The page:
I was very impressed by their will to take risk, and to give a chance to a young startup. That’s what I liked. As such, I decided to knock to their door again, this time with the opportunity to share with them another, but a very different adventure.

Juliette, Angélique and Louis from Nixon, provided each member of the Engagés team with the Nixon Regulus 46MM.

This watch was with us throughout our adventure, it faced the same extreme conditions that we faced, and today I’m still wearing it in one piece as I write this article (which isn’t the case for my toes). For this reason, I want to share with you some key points about this watch, and what makes it’s different.


This is the most resistant watch I have ever had. As a surfer, I used to have a lot of them, but no other had ever convinced me that it is truly resistant. We were consistently facing extreme temperatures reaching up to -40°C, and still I never had any battery or display problems.


At first glance, it might look quite heavy, but is actually surprisingly light. For obvious reasons, this was a key point for us, we needed to carry as little weight as possible. The Regulus passed the test.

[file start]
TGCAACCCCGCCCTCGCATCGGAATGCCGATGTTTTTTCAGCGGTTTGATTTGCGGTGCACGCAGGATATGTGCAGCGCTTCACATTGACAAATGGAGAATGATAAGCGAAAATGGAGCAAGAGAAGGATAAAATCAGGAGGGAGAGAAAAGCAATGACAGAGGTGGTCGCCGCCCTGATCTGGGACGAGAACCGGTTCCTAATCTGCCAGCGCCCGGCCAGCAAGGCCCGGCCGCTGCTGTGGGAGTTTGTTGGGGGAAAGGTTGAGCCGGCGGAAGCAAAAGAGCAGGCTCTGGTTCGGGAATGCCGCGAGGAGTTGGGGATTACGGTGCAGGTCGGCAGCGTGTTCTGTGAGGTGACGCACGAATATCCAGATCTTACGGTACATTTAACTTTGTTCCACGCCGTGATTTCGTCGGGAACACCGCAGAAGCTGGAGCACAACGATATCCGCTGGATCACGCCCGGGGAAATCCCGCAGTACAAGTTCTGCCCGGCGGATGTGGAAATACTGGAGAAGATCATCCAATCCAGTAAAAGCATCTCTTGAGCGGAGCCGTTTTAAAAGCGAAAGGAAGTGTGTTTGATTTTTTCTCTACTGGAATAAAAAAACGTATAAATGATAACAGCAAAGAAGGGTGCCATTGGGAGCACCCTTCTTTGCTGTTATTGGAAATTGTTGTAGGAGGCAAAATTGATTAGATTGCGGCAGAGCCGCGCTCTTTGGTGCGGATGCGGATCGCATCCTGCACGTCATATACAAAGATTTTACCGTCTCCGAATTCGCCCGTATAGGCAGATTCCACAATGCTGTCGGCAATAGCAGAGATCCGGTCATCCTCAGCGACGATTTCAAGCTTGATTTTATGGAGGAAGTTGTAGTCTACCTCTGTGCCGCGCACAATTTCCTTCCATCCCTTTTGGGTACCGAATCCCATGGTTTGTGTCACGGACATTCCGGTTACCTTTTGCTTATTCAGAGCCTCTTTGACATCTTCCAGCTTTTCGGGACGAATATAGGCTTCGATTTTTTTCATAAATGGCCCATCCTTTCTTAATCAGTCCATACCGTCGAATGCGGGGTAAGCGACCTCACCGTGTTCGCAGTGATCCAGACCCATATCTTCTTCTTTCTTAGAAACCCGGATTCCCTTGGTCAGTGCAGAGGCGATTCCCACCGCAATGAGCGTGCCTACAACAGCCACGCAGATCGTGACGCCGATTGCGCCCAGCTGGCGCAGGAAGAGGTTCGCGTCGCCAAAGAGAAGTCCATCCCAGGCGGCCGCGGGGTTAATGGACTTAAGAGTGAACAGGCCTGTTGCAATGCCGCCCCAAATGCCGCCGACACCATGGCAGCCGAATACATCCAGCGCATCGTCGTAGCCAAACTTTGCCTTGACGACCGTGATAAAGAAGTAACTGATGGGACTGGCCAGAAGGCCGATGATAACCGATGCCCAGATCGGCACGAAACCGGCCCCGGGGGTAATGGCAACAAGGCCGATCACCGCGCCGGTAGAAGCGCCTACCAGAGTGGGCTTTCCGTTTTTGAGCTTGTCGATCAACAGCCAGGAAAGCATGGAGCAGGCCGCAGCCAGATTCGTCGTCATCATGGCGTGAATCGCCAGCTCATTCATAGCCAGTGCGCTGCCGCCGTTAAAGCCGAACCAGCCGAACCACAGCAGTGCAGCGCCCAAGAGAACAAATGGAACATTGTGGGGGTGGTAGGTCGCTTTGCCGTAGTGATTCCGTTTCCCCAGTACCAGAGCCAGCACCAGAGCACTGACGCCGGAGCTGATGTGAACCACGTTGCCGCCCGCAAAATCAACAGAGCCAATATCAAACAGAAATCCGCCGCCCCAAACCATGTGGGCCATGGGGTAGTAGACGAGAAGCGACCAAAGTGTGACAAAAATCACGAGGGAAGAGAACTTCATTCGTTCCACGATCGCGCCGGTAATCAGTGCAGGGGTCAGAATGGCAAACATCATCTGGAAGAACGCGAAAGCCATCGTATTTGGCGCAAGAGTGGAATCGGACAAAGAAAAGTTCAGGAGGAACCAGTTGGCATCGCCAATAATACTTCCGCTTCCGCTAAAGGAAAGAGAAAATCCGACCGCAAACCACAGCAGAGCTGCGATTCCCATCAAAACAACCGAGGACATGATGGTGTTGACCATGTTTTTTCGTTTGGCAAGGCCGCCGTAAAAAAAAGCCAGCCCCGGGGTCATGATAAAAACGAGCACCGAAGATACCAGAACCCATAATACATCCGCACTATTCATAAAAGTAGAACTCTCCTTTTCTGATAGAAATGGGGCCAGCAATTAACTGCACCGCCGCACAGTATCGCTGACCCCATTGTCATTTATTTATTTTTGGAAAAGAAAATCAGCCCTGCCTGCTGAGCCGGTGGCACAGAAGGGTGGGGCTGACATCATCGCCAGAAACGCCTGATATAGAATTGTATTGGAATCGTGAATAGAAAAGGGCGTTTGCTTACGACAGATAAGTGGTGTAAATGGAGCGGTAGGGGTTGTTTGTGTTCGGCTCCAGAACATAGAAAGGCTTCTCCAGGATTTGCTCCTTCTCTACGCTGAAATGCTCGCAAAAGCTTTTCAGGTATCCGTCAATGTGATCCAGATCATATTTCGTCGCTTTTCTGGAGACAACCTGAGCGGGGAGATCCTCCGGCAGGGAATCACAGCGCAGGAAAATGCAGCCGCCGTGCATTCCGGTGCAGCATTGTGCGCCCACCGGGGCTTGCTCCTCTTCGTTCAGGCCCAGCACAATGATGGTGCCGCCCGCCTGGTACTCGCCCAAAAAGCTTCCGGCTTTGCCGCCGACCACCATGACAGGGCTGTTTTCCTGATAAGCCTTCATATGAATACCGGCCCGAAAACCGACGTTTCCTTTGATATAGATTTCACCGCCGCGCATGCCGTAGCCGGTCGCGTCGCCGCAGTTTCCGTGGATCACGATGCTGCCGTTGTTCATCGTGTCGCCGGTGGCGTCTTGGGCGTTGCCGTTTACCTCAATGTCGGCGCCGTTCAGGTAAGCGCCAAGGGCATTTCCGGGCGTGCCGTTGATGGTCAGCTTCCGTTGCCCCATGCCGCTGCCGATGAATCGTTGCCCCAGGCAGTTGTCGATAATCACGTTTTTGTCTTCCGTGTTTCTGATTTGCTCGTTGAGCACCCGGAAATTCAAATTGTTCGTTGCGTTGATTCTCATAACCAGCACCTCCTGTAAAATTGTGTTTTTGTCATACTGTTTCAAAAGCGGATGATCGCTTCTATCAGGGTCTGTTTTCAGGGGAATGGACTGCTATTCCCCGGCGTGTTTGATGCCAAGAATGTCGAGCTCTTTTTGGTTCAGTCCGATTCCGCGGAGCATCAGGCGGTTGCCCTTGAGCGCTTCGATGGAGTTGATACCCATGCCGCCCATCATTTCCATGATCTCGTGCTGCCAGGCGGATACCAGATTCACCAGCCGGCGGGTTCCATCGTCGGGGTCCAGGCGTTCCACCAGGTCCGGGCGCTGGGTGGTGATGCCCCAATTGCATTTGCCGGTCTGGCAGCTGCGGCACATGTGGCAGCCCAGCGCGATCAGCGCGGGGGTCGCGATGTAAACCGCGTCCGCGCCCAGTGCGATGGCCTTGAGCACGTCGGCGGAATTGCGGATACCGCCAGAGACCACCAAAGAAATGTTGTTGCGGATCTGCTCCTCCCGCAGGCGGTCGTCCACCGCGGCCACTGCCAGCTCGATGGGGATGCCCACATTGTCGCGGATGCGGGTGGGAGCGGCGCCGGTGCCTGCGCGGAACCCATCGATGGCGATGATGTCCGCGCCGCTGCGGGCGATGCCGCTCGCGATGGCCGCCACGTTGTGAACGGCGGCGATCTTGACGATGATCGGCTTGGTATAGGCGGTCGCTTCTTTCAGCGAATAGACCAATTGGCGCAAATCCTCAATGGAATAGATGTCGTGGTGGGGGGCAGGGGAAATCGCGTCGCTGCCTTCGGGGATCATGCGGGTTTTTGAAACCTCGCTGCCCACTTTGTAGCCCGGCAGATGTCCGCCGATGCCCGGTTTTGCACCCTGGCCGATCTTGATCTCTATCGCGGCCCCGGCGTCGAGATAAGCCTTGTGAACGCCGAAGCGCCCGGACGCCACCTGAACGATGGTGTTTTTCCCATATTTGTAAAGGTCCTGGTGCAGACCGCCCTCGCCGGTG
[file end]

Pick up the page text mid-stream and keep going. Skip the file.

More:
The Regulus has what you need: a clock, stopwatch, alarm and timer. However, there is one feature that I particularly appreciate, much like the world clock on our phone, you can set two different times. It was very helpful for us to know what time it was in France, when we wanted and needed to think about our friends and family. When we were thinking about what they were doing at that very moment while we were on our side of the world facing the harsh environment. It helped us keep moving forwards, no matter what. It helped us overcome those daily challenges, and make it to the other side of Greenland.